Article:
AN INFLUX of cormorants is destroying trees and eating fish from South Lakeland’s rivers and lakes, anglers claim.
Observations show the protected bird has significantly increased in numbers over the past three decades.
But a wildlife charity fears that cormorants are now being ‘demonised’.
To combat the growing numbers, the Angling Trust has launched Cormorant Watch, a website where people can record where the birds are found.
Several locations have been marked in Cumbria where colonies are living, including Killington Lake between Kendal and Sedbergh, the River Kent, Lake Windermere, and a site close to Wythburn, off the southern tip of Ullswater.
A 150-bird colony has also been spotted in Raisbeck, near Tebay.
The birds have been sighted at Bolton-le-Sands and Roeburndale in North Lancashire, Garsdale in North Yorkshire, and areas in Cumbria including Drybeck, near Appleby, Kentmere, Esthwaite Water, Marton near Lindal-in-Furness and Great Urswick.
“This website is trying to gather information to take to Defra to show the problem that we have got with cormorants, and goosanders,” said Chris Preston, secretary of the Kent (Westmorland) Angling Association.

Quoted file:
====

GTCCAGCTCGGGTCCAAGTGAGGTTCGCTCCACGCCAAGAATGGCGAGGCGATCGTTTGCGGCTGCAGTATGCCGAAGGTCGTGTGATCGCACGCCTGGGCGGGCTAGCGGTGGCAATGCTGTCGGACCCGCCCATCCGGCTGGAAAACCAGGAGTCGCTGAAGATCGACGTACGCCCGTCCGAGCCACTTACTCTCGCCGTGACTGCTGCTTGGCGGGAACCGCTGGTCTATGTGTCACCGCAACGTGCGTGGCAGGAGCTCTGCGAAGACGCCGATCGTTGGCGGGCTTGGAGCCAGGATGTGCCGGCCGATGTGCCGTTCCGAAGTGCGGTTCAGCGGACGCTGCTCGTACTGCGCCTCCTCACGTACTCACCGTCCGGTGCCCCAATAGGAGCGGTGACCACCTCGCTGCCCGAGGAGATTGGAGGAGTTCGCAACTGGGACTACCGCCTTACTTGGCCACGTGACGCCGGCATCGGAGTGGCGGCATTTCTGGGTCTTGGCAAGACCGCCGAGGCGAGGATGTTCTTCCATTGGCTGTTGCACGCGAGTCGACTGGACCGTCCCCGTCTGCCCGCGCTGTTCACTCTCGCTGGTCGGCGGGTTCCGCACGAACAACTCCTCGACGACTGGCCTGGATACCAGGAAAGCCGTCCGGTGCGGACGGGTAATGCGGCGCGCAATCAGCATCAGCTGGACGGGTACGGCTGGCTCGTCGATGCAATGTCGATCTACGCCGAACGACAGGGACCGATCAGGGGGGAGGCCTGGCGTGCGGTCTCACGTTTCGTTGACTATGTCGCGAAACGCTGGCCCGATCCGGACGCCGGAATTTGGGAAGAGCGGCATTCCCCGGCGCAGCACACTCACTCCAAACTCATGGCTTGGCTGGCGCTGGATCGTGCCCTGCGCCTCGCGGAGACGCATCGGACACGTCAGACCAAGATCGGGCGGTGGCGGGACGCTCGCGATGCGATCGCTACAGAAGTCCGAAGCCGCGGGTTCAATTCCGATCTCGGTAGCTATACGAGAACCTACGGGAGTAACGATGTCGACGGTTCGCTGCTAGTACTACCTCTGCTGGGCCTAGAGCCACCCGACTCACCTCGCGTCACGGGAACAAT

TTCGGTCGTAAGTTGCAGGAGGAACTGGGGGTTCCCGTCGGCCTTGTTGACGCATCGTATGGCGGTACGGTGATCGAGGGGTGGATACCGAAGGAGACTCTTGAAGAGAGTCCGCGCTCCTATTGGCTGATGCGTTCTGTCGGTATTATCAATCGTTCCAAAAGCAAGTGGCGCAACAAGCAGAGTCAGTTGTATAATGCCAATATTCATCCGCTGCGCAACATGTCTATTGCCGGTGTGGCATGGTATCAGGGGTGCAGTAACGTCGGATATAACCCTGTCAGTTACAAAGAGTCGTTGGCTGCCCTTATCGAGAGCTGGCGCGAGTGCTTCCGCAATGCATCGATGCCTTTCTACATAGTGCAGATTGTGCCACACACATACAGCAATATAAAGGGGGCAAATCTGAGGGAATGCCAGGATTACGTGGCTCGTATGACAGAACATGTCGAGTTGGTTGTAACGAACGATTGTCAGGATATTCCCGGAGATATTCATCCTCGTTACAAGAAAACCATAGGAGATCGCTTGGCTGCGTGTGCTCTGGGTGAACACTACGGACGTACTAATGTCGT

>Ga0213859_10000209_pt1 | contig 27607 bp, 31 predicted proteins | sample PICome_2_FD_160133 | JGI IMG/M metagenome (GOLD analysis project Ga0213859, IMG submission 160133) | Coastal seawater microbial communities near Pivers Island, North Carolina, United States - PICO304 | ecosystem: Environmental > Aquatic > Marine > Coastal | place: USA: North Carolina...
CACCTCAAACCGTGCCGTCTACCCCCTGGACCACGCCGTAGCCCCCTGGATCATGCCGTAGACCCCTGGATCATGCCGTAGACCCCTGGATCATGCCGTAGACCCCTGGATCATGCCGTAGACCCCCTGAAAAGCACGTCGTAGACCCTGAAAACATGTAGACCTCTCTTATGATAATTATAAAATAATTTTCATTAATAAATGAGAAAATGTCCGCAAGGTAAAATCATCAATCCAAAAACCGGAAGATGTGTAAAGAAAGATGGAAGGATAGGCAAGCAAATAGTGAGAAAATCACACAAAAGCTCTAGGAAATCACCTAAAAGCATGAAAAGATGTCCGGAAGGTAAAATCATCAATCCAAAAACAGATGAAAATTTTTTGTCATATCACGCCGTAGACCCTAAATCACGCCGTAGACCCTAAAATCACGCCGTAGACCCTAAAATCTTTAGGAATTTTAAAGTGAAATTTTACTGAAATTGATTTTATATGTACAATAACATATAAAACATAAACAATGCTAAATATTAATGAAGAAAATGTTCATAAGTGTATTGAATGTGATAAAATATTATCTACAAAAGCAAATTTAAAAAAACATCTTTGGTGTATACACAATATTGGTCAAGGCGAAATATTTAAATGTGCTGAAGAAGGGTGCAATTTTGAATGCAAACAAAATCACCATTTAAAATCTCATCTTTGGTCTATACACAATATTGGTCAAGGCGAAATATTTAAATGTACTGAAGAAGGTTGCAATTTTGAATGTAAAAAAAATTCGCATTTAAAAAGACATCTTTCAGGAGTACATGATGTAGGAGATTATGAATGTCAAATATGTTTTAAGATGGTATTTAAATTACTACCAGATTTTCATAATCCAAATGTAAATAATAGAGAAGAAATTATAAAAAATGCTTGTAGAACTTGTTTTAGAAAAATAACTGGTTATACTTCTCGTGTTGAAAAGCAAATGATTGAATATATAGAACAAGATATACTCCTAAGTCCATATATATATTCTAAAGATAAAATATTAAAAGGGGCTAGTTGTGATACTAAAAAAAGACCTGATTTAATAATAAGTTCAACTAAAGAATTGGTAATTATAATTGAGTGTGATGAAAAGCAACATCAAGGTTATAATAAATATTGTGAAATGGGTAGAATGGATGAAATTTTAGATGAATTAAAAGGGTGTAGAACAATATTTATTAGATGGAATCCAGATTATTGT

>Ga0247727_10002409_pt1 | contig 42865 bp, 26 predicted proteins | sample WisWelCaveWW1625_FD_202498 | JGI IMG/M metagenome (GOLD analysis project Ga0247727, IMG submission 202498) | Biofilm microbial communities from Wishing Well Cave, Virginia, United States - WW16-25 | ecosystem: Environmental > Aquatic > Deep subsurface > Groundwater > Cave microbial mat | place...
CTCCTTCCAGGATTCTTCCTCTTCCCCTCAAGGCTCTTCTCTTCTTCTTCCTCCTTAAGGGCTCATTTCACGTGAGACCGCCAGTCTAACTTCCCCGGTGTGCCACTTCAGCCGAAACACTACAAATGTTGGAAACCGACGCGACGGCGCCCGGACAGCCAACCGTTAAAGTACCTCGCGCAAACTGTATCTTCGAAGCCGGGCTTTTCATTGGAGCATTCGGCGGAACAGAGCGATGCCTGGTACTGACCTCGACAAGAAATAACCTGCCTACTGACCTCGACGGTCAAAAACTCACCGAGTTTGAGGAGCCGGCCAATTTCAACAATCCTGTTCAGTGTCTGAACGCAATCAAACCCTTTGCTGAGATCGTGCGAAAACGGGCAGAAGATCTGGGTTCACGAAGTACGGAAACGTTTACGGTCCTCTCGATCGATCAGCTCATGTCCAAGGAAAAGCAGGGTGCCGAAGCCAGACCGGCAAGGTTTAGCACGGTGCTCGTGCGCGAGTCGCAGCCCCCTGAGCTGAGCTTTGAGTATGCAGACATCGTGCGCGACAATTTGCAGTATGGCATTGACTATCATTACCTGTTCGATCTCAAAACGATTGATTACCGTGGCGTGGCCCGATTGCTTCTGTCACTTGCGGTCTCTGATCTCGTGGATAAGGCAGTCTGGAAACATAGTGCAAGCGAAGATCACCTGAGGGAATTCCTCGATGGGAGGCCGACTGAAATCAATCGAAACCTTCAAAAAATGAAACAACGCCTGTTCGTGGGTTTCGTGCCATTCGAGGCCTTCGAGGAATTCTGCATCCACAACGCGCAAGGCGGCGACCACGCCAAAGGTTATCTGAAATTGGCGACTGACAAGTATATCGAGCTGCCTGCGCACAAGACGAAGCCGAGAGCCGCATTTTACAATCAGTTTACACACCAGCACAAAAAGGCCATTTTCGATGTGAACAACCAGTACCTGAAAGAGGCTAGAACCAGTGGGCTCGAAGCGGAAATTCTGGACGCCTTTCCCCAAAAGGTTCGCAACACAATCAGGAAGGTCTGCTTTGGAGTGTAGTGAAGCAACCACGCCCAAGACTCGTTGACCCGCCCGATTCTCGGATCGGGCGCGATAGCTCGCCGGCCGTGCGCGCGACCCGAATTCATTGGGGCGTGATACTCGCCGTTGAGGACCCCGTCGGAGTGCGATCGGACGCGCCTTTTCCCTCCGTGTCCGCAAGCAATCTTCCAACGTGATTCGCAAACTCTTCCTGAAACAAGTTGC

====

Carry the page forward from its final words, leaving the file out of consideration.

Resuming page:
“They’re living on fish and we’re trying to protect the environment to get more fish spawning to improve the quantity of fish in the rivers and lakes.
“But our efforts are being defeated all the time by the growth in the number of these types of birds.”
Bare trees have also been found at Killington Lake, which occurs because cormorant droppings are toxic.
Fears are growing that the Lake District could end up like Lithuania’s Neringa National Park, where hundreds of trees have died since the first cormorants nested there in 1984. But authorities can do nothing to stop them because of their status as protected birds.
Cormorants have the same status in Britain.
Neil Harnott, senior conservation officer at Cumbria Wildlife Trust, said: “It is a beautiful bird and a graceful fisher that has had a place in human mythology for many years, including being a good luck charm for fishermen,” said Mr Harnott.
“They are a native species that is an important component of the biodiversity of Cumbria and one that deserves our continued protection.
“There are concerns among some that declines in some fish species, such as salmon and eels, are linked to this increase in cormorant numbers but there is no evidence to support this claim.
"For all native fish species, declines are likely to be driven by wider environmental issues.
“We are also concerned that the continued demonisation of this species could lead to an increase in illegal persecution.”